Always signal before you turn or change lanes. It is important that other highway users know your intentions. The law requires you to signal a turn or lane change with your turn lights or hand signals at least 100 feet (30 m) ahead. A good safety tip is, when possible, to signal your intention to turn before you begin to brake or make the turn. The proper hand signals are shown below.
Remember these other tips when you prepare to turn:
- Reduce your speed.
- Be alert for traffic on all sides. Take special caution to check for motorcycles. Most crashes that involve motorcycles and other vehicles are caused because the driver of the other vehicle has failed to see the motorcycle.
Keep your wheels straight until you actually begin to make your turn. If your wheels are turned and you are hit from behind, your vehicle could be pushed into the oncoming lane of traffic.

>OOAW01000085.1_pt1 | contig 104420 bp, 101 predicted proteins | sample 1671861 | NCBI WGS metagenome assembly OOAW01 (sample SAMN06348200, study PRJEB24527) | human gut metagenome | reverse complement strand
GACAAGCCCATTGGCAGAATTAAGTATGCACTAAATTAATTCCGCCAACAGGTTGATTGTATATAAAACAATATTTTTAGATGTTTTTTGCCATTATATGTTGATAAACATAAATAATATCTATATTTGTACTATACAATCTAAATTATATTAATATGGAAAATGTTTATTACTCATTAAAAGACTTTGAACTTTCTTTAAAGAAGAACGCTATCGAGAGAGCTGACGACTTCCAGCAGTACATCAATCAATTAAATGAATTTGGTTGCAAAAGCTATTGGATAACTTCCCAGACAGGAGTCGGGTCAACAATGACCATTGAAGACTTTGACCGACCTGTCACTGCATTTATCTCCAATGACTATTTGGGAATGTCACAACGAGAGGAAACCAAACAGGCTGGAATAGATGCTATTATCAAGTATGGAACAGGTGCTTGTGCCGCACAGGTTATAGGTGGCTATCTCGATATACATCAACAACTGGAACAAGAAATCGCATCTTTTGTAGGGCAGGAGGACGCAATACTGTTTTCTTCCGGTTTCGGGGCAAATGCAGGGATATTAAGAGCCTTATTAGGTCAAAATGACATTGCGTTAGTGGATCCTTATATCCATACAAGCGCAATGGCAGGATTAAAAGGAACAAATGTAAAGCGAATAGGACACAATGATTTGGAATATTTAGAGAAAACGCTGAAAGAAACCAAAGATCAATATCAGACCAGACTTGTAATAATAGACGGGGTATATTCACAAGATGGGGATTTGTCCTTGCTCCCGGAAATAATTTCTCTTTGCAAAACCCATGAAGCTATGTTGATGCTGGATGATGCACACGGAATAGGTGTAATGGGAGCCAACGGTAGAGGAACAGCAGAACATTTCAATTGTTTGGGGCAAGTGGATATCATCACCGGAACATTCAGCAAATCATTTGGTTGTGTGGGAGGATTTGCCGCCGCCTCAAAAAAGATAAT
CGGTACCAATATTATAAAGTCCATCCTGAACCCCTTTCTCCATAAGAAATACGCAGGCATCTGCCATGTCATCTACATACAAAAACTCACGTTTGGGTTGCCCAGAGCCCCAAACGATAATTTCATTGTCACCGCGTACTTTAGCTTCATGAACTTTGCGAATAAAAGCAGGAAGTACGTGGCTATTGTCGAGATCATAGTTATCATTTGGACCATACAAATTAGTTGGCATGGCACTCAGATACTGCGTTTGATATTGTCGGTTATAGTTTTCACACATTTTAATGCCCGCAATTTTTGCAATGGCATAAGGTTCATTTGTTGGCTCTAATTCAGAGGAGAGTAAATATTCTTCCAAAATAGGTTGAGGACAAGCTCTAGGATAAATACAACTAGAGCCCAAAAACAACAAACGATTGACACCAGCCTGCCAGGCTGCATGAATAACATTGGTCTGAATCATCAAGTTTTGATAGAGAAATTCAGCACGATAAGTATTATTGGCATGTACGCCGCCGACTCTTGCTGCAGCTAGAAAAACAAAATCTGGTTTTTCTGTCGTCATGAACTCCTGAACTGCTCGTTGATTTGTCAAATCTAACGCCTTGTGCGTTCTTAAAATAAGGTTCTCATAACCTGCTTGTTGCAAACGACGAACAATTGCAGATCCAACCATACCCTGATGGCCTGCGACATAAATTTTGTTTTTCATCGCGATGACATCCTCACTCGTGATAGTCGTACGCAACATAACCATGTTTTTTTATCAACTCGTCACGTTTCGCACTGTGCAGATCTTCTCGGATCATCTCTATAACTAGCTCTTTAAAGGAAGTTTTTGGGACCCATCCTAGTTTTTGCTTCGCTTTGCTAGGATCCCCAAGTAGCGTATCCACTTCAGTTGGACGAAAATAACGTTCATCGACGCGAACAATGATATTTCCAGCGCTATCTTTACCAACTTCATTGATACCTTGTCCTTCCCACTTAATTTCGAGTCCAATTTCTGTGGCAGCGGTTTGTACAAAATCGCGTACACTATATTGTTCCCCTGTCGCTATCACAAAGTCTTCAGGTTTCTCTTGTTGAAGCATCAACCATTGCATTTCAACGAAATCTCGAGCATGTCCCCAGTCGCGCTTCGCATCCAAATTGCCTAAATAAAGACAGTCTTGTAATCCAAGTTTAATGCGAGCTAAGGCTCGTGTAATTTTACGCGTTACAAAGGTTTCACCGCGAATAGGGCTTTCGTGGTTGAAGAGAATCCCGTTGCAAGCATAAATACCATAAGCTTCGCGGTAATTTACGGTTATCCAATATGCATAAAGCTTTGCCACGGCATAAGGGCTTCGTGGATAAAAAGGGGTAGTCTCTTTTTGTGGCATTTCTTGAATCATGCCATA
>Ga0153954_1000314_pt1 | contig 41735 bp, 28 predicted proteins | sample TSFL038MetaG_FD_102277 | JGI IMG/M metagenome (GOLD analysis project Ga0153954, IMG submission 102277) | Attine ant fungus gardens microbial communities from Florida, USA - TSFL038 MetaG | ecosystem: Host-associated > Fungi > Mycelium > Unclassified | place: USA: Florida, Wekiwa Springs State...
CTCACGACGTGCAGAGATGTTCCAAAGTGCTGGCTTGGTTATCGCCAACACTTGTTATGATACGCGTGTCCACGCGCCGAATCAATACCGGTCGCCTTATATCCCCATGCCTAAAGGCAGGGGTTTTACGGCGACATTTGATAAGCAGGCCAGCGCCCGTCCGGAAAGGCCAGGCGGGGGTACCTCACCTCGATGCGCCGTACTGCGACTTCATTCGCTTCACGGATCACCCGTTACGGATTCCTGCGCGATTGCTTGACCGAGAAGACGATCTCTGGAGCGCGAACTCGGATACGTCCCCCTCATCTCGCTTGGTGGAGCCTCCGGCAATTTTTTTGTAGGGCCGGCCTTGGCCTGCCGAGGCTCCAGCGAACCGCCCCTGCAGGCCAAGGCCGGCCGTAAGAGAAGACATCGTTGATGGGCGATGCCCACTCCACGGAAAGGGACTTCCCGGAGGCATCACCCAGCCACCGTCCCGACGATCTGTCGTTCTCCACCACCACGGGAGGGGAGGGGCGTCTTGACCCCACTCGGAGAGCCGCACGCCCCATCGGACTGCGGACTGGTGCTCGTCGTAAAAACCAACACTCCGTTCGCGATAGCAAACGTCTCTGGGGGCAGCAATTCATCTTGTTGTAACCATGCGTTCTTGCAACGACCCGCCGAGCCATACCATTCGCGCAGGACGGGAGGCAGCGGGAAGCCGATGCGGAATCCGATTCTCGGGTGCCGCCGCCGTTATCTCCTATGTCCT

- Remember that your rear wheels will travel inside the path of the front wheels, nearer to the curb (right turn) or to traffic headed toward you (left turn).
- Watch for pedestrians, bicyclists and moped riders, especially on right turns. They are often difficult to see in traffic.
Be especially alert to individuals in wheel chairs, people pushing strollers, or someone pulling a wheeled suitcase behind them. They may be closer to the ground and hidden behind a car.
The following illustrations show the correct position of your vehicle for turns. These positions are from requirements in the law, and are not just good advice.
As you prepare to turn, get as far to the right as possible. Do not make wide, sweeping turns. Unless signs direct you to do otherwise, turn into the right lane of the road you enter. See the example below.
LEFT TURN FROM ONE-WAY ROAD INTO ONE-WAY ROAD: